INDIANAPOLIS--Never had they been as embarrassed. Through five seasons of establishing themselves as the most successful expansion franchise in NFL history, the Jaguars had never sunk this low.
There are other candidates, such as the heartbreaking loss in St. Louis in 1996, the demoralizing playoff loss in Denver in '97, the 50-10 shellacking in Minnesota in '98, and the crushing defeat to the Titans in last year's AFC title game, but this one was different in the biggest of ways. In the other low points, the Jaguars were a team with a future; Monday night, en route to an embarrassing 43-14 loss to the Colts, the Jaguars had the look of a team whose time has run out.
That's the worry today. If you have a strong sense of despair you haven't felt after any other loss, it may be that undeniable hurt of lost opportunity. Oh, no, is it possible the Jaguars have missed their turn?
If you wish to purge yourself of all your depression, consider these facts:
*At 2-2, the Jaguars are tied for third place in the AFC Central Division. It marks the first time since late in the '96 season the Jaguars have been lower than second place in the division.
*This Sunday, the Jaguars host the Steelers. With a win, all three of the Jaguars' wins will have come against the AFC Central's "second-division" teams.
*With a win over the Steelers this Sunday, the Jaguars will have scored each of their three wins against a team that was winless when the game was played.
*What if the Jaguars don't beat the Steelers?
More is at stake now than the playoffs. Homefield advantage will be not be discussed for several weeks; it may not be an issue at all this season.
What is at stake is this team's pride; this franchise's reputation for being a model for other franchises to copy. At stake is the winning tradition Tom Coughlin, Mark Brunell, Tony Boselli, Jimmy Smith, Keenan McCardell, etc., have spent the last several years establishing.
This loss hurt most of all because more was lost than in any previous defeat in Jaguars history, including that AFC title game loss last January. This week, the Jaguars are questioning themselves. They won't admit to it, but they do have doubt. They wore it on their shirtsleeve as they sneaked out of the RCA Dome in the wee hours of Tuesday morning.
Boselli quickly agreed it was the worst loss he's experienced. Of course, his credentials are considerable, since Boselli is the franchise's first-ever draft choice.
"Yeah, for numerous reasons" it was the worst-ever loss, Boselli said, though opting to keep some of those reasons to himself. "Coming out at halftime, I felt they hadn't stopped us," he said.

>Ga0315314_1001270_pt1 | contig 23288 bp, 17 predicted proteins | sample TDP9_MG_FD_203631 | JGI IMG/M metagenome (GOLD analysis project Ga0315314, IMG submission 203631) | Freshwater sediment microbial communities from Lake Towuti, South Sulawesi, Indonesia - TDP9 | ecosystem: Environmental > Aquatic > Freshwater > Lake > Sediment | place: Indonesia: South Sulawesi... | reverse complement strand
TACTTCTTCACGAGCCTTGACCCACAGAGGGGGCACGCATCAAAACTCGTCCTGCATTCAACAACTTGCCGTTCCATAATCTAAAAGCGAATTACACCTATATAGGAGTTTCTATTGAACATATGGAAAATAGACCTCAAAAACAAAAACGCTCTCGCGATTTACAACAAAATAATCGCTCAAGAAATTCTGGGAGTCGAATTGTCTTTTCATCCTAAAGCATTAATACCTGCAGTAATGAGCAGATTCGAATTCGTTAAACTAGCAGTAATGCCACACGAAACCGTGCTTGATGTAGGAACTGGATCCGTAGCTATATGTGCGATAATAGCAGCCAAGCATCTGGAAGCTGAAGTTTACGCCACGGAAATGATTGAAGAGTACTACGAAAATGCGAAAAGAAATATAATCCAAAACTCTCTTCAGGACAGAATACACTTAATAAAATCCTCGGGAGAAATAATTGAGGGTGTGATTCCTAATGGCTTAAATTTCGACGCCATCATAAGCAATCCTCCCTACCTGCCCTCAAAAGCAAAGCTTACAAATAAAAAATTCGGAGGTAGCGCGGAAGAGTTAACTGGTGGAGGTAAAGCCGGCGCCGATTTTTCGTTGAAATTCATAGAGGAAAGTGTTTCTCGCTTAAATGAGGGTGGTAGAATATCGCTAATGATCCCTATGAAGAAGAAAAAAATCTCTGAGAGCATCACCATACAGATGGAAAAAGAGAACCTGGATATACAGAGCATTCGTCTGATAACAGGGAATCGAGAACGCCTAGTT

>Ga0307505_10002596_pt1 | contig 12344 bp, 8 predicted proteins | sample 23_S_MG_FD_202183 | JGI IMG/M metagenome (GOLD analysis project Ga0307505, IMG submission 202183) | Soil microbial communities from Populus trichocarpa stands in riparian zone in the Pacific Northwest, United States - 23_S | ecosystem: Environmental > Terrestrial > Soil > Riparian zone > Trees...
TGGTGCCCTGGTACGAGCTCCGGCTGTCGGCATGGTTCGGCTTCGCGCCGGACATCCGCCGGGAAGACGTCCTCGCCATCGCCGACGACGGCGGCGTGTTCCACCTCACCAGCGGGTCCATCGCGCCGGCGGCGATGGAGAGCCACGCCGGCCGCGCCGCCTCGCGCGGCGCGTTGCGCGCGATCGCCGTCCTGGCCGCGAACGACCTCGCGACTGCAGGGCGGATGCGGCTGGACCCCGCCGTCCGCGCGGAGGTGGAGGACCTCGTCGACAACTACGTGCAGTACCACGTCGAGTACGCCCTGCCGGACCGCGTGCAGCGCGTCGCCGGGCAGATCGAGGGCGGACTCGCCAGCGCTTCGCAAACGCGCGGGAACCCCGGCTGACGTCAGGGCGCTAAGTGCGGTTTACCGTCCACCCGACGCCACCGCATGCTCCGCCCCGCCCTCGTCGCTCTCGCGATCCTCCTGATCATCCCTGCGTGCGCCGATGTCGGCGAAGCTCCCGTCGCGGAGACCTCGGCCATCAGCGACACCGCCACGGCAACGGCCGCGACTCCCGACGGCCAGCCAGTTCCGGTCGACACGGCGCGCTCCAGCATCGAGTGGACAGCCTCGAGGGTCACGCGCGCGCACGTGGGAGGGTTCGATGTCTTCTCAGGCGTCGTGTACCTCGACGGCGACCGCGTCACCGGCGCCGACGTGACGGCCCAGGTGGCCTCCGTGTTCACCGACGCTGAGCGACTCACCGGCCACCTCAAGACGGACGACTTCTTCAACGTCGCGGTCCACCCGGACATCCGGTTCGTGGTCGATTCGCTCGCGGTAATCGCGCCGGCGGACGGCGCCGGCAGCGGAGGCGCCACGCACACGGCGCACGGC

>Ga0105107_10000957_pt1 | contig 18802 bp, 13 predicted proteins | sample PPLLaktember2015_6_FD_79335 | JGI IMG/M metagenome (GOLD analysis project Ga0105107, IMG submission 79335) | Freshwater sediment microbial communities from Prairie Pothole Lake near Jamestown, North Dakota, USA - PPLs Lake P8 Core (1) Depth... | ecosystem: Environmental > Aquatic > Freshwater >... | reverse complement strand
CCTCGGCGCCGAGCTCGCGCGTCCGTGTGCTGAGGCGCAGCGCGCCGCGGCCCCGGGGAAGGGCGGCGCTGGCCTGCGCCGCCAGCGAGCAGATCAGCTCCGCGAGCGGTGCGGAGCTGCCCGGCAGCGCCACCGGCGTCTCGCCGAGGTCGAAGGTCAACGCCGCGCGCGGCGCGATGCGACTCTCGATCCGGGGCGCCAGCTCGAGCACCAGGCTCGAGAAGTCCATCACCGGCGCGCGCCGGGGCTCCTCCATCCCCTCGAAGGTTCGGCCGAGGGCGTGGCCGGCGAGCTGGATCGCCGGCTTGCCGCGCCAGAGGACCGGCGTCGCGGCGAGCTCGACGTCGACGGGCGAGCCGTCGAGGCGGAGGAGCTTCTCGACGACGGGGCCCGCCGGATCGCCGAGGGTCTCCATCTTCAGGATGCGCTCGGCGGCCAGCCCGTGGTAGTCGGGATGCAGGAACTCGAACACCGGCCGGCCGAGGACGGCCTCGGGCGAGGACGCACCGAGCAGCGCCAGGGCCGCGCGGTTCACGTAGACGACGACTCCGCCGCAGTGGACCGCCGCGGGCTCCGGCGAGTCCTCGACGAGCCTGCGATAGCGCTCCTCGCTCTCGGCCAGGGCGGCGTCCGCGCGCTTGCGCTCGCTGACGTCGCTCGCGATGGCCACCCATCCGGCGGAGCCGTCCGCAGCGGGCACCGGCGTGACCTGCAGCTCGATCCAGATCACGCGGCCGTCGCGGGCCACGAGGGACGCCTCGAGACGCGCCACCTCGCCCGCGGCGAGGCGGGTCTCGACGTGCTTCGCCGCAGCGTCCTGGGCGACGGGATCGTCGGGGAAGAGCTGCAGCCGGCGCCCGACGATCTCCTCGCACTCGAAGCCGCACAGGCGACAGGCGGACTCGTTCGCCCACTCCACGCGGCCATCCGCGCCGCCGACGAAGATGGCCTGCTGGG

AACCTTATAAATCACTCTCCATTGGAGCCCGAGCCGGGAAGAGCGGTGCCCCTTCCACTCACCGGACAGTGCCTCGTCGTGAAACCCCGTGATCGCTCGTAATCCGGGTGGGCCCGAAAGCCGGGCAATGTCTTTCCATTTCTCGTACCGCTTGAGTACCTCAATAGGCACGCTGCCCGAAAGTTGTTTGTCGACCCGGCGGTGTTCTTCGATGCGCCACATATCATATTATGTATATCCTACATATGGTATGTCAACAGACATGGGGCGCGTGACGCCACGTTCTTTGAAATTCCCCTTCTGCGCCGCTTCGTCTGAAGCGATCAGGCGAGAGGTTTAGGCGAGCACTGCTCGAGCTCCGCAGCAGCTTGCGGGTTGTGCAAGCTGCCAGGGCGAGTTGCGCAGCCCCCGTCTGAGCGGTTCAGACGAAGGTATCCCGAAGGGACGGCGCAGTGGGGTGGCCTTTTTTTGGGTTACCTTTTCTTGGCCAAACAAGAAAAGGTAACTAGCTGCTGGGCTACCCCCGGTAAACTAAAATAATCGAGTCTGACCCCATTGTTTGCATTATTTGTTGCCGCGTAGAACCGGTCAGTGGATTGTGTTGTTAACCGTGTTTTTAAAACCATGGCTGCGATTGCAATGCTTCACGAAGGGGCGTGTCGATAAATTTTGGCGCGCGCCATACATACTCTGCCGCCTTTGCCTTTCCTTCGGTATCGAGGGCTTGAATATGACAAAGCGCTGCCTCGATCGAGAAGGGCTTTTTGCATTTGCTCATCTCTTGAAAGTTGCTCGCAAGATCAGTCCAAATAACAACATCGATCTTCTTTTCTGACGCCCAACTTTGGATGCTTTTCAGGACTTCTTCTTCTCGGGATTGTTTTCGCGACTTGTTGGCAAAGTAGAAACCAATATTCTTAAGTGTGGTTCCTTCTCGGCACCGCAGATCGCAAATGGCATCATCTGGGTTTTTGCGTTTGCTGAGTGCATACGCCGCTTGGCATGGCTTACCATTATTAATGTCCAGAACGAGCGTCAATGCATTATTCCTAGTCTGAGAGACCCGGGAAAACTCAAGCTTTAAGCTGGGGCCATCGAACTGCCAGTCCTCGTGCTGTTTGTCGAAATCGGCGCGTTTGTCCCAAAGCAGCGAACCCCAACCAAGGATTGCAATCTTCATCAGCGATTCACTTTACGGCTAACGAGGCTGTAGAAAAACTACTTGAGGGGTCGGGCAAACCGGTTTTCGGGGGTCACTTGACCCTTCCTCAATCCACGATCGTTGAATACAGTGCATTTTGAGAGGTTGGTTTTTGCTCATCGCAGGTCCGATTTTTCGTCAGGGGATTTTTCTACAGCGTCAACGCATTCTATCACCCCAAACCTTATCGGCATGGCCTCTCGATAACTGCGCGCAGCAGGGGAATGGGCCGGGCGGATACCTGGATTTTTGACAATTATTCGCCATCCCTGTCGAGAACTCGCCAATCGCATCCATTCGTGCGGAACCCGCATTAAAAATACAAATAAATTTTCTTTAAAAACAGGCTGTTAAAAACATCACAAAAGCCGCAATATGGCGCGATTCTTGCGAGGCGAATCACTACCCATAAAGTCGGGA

"Did you guys quit?" he was asked.
"No," Boselli said.
"You realize, it will be written this week that this team has a penchant for falling apart in the second half," the reporter said.
"I don't blame them. It should be said. We haven't finished games, and I don't know why. There are probably a million reasons," Boselli said.
Each player will have to search his soul for those reasons this week; a short week, which is either the bad news or the good news, depending on your perspective. Whatever it'll take for this team to right itself, it better do it quick. A win over the Steelers will allow the Jaguars to maintain life. A loss could kill this team, which is why you might say this is a very big week in the history of this franchise.
"It is definitely the lowest point because there were some things we hadn't faced before. I felt a sense of despair tonight," strong safety Donovin Darius said.
His despair was shared. There was something about this loss that made you sad. Others may have made you angry, but this one made you sad.
This was a very good team that had been raised right and groomed to be a champion, and it was being humiliated in front of the largest of TV audiences. This was a team said to be in its last-gasp season , and as we watched Peyton Manning throw for more yards than any other quarterback in Colts history, which includes a guy named Johnny Unitas, we had to wonder if the Jaguars' last gasp may have, in fact, occurred last January in the AFC title game.
All of the sights made you swallow hard: Mark Brunell unable to avoid a rusher and being sacked for a safety; Colts receivers running free in the Jaguars secondary; Manning standing in the pocket with little more than a threat of being sacked.
"That was as bad a nightmare as it gets," Coughlin said.
Unfortunately, it was not a nightmare.